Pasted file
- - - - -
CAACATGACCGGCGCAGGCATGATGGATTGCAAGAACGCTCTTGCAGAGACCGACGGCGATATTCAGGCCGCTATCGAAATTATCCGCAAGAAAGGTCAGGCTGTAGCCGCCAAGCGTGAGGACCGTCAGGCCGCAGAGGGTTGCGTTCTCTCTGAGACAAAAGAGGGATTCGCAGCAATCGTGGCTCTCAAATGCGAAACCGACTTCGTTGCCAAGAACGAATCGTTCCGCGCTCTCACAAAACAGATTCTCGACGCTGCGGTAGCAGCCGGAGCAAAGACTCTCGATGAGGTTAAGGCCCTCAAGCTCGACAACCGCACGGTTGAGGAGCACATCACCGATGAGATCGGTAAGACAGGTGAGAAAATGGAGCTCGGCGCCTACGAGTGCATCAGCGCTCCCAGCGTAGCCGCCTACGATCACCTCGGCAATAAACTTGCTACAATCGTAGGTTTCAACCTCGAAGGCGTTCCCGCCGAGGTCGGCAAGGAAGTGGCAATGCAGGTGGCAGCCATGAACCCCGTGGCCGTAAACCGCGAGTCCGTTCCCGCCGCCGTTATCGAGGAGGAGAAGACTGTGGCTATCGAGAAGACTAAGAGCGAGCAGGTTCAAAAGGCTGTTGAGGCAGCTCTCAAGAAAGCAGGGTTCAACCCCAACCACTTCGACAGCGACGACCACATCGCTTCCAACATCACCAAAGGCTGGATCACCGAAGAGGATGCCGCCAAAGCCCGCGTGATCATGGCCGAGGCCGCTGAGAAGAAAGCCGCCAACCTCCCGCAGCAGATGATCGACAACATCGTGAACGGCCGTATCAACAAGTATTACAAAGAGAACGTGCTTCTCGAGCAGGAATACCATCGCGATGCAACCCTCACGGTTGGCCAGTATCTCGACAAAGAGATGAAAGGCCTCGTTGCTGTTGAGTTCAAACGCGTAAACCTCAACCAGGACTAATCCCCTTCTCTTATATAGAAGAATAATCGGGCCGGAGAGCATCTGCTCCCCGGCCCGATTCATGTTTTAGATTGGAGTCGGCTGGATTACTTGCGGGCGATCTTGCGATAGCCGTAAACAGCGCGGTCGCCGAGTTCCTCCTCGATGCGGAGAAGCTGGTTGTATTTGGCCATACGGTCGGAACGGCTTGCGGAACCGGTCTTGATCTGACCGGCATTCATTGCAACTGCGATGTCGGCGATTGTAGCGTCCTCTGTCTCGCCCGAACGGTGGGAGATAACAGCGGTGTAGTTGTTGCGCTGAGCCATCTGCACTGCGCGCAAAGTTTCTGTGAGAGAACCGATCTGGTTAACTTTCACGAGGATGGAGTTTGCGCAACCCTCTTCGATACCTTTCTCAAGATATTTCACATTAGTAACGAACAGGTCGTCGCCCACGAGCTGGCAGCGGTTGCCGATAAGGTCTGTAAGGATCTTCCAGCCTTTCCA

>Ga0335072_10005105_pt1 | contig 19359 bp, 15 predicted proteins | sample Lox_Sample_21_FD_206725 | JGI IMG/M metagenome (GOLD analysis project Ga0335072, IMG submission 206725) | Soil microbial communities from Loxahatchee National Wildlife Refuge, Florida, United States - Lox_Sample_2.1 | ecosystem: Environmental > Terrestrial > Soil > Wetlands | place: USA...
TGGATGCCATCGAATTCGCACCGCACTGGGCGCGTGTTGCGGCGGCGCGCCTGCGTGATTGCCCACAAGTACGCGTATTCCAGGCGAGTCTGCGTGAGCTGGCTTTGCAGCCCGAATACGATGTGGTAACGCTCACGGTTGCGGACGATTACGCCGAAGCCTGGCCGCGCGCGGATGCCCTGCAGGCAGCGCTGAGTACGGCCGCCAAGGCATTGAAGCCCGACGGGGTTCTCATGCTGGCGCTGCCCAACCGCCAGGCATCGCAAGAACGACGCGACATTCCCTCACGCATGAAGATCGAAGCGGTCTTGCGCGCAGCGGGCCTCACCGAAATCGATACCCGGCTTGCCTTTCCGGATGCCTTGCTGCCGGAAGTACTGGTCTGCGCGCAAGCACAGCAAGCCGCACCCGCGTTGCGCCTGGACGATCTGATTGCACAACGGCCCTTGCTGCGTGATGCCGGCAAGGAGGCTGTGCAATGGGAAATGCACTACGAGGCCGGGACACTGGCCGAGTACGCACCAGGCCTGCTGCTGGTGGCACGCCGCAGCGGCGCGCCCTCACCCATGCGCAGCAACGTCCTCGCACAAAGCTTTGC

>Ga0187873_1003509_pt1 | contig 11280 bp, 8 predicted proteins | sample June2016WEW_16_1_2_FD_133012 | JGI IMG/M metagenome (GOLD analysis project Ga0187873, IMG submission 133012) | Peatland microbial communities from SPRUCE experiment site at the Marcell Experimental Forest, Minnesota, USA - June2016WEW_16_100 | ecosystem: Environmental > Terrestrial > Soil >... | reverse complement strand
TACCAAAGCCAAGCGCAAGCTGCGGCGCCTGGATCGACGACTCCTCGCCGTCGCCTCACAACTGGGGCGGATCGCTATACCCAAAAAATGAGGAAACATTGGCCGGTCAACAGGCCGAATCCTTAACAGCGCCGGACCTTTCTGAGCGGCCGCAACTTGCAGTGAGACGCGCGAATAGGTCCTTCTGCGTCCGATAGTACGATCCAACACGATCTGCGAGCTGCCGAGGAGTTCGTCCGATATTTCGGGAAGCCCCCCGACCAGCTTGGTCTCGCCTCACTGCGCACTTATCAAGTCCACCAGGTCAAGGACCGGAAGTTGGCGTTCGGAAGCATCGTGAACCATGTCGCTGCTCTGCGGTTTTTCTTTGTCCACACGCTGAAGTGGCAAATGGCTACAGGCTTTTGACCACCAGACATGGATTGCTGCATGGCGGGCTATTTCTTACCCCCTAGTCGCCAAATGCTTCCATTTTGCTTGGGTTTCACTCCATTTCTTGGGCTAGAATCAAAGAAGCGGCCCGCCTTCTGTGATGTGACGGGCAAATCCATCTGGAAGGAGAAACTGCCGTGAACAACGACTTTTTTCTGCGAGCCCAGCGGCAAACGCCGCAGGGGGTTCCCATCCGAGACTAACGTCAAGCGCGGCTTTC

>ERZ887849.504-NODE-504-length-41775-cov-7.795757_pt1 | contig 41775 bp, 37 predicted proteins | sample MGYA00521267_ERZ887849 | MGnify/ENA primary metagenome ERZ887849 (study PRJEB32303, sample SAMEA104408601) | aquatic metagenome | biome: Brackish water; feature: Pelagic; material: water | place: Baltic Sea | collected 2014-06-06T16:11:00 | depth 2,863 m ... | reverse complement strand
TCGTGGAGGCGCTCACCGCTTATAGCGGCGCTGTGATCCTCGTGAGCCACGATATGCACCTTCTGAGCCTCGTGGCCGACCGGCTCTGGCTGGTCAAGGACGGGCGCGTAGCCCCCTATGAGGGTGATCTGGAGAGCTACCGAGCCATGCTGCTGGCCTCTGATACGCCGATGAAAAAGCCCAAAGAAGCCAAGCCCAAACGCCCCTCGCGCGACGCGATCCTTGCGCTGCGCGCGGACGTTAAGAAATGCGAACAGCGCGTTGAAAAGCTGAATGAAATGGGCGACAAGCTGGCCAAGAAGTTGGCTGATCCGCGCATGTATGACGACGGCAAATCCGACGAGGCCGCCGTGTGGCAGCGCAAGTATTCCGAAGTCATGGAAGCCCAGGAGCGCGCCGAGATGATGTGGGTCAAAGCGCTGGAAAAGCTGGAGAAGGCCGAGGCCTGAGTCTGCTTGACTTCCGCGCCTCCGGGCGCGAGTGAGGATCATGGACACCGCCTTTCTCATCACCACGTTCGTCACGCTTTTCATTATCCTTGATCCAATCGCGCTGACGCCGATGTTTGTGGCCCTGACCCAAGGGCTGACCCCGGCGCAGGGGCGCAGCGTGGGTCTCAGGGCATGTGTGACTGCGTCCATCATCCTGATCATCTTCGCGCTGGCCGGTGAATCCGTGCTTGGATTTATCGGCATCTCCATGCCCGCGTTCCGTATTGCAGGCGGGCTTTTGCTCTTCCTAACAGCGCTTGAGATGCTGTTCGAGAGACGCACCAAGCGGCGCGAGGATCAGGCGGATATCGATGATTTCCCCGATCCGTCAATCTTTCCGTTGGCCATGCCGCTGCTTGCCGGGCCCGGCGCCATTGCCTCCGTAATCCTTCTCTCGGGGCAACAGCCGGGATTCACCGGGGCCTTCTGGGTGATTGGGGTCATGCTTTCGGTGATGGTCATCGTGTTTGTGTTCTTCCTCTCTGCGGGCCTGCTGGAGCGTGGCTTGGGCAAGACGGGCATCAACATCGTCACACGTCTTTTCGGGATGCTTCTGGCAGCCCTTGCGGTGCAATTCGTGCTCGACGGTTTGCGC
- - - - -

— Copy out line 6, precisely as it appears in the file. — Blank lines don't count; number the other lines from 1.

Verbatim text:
>ERZ887849.504-NODE-504-length-41775-cov-7.795757_pt1 | contig 41775 bp, 37 predicted proteins | sample MGYA00521267_ERZ887849 | MGnify/ENA primary metagenome ERZ887849 (study PRJEB32303, sample SAMEA104408601) | aquatic metagenome | biome: Brackish water; feature: Pelagic; material: water | place: Baltic Sea | collected 2014-06-06T16:11:00 | depth 2,863 m ... | reverse complement strand